Kentucky Senate Advances AV Measure Via Last-Minute Amendment

FRANKFORT, Ky.—Lawmakers in the Kentucky Senate have successfully amended a sweeping child protection measure to include age verification requirements for adult websites or web platforms with content considered "harmful to minors." 

House Bill (HB) 278, which was already advanced through the House of Representatives, originally prohibited school superintendents and administrators from hiring any person "convicted of an offense that would classify the person as a violent offender, a sex crime ... [or] who is required to register as a sex offender."

This portion of the bill also applies to some individuals charged with specific misdemeanors. 

However, Republican Sen. Gex Williams of Verona on Tuesday introduced Senate Floor Amendment 3 and successfully advanced the bill through its third reading Wednesday with the amendment attached.

The Williams amendment reaffirms the Kentucky General Assembly's position that pornography is a public health crisis, despite the fact that porn is not considered a public health crisis by practitioners

It also integrates copycat language, establishing age verification requirements targeting online platforms that host content reportedly "harmful to minors."

“The overall goal of this particular bill is to really get around to showing zero tolerance for child sexual assault, child sexual abuse, child pornography, and even human trafficking,” said proponent Sen. Donald Douglas, R-Winchester, on the Senate floor, via Kentucky Today online.

It provides for digital identification requirements, including government-issued ID cards and other "reasonable" measures like private and public transactional data.

Language in the bill is considerably extreme, notes critics. Mike Stabile, the director of public affairs for the Free Speech Coalition, posted to his followers on X that the floor amendments specify "harmful content to minors" as acts of masturbation, homosexuality and lesbianism.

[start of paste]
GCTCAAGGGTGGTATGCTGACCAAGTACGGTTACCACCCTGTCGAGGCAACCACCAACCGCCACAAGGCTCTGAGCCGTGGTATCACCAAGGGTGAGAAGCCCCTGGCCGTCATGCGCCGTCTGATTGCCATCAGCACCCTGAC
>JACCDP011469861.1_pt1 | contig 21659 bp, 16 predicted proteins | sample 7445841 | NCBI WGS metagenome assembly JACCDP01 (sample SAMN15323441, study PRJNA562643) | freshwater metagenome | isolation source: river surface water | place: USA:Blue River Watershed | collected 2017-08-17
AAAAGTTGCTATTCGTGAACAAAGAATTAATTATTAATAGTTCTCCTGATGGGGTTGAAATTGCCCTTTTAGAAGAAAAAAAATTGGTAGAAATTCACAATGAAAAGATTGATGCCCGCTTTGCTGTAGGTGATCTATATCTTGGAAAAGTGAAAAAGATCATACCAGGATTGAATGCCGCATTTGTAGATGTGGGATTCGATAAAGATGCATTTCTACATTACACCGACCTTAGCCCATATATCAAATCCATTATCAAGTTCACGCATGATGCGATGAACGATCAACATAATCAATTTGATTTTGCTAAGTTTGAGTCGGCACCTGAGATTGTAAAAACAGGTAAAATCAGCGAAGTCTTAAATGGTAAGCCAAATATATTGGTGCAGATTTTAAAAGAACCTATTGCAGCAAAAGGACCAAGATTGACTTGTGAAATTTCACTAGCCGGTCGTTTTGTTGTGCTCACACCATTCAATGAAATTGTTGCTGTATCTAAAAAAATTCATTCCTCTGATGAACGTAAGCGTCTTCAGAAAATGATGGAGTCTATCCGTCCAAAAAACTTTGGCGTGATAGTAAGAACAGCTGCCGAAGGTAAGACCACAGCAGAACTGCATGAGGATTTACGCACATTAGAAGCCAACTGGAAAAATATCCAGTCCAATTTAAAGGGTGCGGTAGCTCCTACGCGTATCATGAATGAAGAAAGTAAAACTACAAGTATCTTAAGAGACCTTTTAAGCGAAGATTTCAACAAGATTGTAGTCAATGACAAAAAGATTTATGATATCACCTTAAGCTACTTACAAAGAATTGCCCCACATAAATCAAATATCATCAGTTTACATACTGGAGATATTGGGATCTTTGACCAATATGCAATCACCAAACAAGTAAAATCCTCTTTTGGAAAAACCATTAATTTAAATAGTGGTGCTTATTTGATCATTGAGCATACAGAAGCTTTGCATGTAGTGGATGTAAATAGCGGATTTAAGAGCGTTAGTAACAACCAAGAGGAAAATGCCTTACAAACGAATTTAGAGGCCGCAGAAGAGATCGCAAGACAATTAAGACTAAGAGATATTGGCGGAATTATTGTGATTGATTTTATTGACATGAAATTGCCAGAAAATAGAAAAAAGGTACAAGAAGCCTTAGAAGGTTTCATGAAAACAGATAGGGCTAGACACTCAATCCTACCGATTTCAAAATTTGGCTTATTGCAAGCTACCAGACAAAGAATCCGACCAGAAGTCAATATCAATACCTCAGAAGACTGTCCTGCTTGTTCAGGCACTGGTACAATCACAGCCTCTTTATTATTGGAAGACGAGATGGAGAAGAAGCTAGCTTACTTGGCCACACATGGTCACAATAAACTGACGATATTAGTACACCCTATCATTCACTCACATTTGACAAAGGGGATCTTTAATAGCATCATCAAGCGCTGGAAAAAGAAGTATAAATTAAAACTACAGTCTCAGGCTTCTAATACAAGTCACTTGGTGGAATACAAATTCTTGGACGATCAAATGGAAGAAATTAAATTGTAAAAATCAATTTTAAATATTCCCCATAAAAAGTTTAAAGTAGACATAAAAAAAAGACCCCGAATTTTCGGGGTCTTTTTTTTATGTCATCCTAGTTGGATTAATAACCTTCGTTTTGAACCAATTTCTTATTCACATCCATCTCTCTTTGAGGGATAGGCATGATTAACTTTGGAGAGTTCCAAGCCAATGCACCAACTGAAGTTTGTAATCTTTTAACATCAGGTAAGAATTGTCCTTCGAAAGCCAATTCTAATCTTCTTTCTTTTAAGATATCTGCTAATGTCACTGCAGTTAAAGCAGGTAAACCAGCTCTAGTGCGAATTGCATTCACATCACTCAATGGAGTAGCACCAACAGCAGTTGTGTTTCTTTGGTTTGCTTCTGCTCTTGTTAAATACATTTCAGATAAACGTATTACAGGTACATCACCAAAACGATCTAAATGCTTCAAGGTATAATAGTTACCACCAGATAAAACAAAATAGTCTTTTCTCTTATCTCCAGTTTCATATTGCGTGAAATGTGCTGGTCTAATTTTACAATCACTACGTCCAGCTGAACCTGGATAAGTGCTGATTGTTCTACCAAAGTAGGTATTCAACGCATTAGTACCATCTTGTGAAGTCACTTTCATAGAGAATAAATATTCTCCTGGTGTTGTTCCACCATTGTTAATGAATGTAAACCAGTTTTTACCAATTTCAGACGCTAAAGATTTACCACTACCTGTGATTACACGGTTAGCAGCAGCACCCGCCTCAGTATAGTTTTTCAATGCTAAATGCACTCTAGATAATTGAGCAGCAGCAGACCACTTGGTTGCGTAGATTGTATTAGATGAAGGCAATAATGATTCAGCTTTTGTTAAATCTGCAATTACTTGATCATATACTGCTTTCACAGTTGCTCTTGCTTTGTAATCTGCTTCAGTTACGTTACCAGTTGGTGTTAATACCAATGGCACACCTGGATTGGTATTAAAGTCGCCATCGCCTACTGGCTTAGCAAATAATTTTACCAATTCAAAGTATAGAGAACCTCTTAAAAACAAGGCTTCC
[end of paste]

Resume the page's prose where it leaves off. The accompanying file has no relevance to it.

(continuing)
He points this out in the context of comparing the amended House Bill 278 to an age verification measure adopted in Kansas that raised concerns that it would censor forms of First Amendment-protected speech that aren't even considered pornographic or obscene. AVN reported on this bill, citing the concerns from Democrats who say that age verification applied broadly would censor a variety of content on the internet, including material dealing with LGBTQ+ rights and sexual and reproductive health. 

The amendment also provides legal procedure and creates a new tort allowing individuals to sue adult platforms for not having active age verification in place.

The House is expected to consider the amended bill before it is advanced to Democratic Gov. Andy Beshear's desk. It is possible Beshear will sign the bill as amended. 

The Kentucky legislature previously took up age verification measures in the forms of House Bill 241 and Senate Bill 276, which are identical and feature language similar to other age verification proposals throughout the United States. As the amended House Bill 278 measure advances back to the House, it appears that these bills will stall in the legislative calendar.

Adding age verification provisions to a bill that is ultimately unrelated is a tactic similar to what happened in North Carolina. 

North Carolina Gov. Roy Cooper, a Democrat, signed House Bill (HB) 8—which contained a provision requiring adult websites to verify the ages of users logging in from North Carolina IP addresses—into law in October 2023. 

But there’s a catch: HB 8 originally had nothing to do with protecting minors from viewing age-restricted content on the internet.

North Carolina state Sen. Amy Galey, a Republican, managed to insert age verification language into a proposal that initially focused on high school computer science curriculum. Nothing in the original language mentioned pornographic content.

In December 2023, Pornhub's parent company Aylo blocked North Carolina IP addresses.